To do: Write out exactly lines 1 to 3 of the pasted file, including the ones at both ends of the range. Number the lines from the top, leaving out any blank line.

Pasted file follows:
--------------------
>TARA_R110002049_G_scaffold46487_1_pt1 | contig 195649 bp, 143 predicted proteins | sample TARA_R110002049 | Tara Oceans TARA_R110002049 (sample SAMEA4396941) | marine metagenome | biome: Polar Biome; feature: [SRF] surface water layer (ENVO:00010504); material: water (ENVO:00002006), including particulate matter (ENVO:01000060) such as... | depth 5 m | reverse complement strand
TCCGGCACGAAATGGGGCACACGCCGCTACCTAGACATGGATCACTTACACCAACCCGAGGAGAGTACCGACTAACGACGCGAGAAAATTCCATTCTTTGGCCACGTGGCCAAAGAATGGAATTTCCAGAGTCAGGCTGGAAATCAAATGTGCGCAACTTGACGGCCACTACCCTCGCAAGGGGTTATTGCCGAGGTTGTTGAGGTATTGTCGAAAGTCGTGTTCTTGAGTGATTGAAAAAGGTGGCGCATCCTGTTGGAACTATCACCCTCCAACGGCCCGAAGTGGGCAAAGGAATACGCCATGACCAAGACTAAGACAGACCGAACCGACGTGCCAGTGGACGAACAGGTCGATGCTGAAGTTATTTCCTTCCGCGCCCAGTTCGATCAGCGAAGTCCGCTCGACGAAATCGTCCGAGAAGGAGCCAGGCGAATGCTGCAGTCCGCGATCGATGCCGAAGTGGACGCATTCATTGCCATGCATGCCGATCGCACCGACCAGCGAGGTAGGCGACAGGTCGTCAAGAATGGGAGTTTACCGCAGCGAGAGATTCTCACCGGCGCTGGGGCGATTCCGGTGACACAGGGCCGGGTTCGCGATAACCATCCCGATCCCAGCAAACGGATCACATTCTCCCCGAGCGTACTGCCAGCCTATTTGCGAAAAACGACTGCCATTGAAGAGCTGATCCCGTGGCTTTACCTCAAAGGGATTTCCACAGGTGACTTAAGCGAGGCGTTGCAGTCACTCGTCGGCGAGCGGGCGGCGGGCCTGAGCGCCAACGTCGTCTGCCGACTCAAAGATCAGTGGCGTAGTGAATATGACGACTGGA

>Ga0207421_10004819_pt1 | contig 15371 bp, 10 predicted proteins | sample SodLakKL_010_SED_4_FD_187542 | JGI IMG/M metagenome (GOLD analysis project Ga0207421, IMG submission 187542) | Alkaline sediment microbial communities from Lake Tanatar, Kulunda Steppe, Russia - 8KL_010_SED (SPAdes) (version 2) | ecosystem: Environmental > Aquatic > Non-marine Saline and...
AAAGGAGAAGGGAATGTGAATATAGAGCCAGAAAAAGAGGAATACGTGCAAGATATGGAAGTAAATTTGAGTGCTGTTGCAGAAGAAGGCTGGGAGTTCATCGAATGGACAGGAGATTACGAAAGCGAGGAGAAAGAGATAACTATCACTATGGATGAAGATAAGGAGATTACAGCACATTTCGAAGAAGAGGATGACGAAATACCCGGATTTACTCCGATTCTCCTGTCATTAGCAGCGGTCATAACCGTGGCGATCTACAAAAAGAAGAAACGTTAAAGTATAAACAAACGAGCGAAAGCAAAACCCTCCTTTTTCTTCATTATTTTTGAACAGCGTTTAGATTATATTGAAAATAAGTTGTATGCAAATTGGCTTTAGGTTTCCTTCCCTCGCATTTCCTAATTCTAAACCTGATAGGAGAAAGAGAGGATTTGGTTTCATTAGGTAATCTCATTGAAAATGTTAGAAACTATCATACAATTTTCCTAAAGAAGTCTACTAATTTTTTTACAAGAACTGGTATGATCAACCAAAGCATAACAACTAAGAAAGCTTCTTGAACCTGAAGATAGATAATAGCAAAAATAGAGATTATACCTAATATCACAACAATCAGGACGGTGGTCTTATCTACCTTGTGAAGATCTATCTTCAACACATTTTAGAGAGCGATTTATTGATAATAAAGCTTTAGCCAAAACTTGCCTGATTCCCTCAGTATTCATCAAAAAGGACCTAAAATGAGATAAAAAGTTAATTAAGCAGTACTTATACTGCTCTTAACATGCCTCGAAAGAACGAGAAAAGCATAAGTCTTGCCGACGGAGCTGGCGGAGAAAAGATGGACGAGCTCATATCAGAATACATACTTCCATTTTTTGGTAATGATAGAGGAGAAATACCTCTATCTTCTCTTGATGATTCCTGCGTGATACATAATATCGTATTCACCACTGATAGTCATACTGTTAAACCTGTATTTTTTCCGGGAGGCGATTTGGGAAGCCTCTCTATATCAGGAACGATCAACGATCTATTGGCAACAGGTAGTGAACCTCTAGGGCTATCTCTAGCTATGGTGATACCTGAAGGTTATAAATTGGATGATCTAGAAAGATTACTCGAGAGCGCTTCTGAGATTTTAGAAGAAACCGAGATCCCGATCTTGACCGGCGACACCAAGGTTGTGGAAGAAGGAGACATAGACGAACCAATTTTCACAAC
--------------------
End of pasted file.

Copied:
>TARA_R110002049_G_scaffold46487_1_pt1 | contig 195649 bp, 143 predicted proteins | sample TARA_R110002049 | Tara Oceans TARA_R110002049 (sample SAMEA4396941) | marine metagenome | biome: Polar Biome; feature: [SRF] surface water layer (ENVO:00010504); material: water (ENVO:00002006), including particulate matter (ENVO:01000060) such as... | depth 5 m | reverse complement strand
TCCGGCACGAAATGGGGCACACGCCGCTACCTAGACATGGATCACTTACACCAACCCGAGGAGAGTACCGACTAACGACGCGAGAAAATTCCATTCTTTGGCCACGTGGCCAAAGAATGGAATTTCCAGAGTCAGGCTGGAAATCAAATGTGCGCAACTTGACGGCCACTACCCTCGCAAGGGGTTATTGCCGAGGTTGTTGAGGTATTGTCGAAAGTCGTGTTCTTGAGTGATTGAAAAAGGTGGCGCATCCTGTTGGAACTATCACCCTCCAACGGCCCGAAGTGGGCAAAGGAATACGCCATGACCAAGACTAAGACAGACCGAACCGACGTGCCAGTGGACGAACAGGTCGATGCTGAAGTTATTTCCTTCCGCGCCCAGTTCGATCAGCGAAGTCCGCTCGACGAAATCGTCCGAGAAGGAGCCAGGCGAATGCTGCAGTCCGCGATCGATGCCGAAGTGGACGCATTCATTGCCATGCATGCCGATCGCACCGACCAGCGAGGTAGGCGACAGGTCGTCAAGAATGGGAGTTTACCGCAGCGAGAGATTCTCACCGGCGCTGGGGCGATTCCGGTGACACAGGGCCGGGTTCGCGATAACCATCCCGATCCCAGCAAACGGATCACATTCTCCCCGAGCGTACTGCCAGCCTATTTGCGAAAAACGACTGCCATTGAAGAGCTGATCCCGTGGCTTTACCTCAAAGGGATTTCCACAGGTGACTTAAGCGAGGCGTTGCAGTCACTCGTCGGCGAGCGGGCGGCGGGCCTGAGCGCCAACGTCGTCTGCCGACTCAAAGATCAGTGGCGTAGTGAATATGACGACTGGA

>Ga0207421_10004819_pt1 | contig 15371 bp, 10 predicted proteins | sample SodLakKL_010_SED_4_FD_187542 | JGI IMG/M metagenome (GOLD analysis project Ga0207421, IMG submission 187542) | Alkaline sediment microbial communities from Lake Tanatar, Kulunda Steppe, Russia - 8KL_010_SED (SPAdes) (version 2) | ecosystem: Environmental > Aquatic > Non-marine Saline and...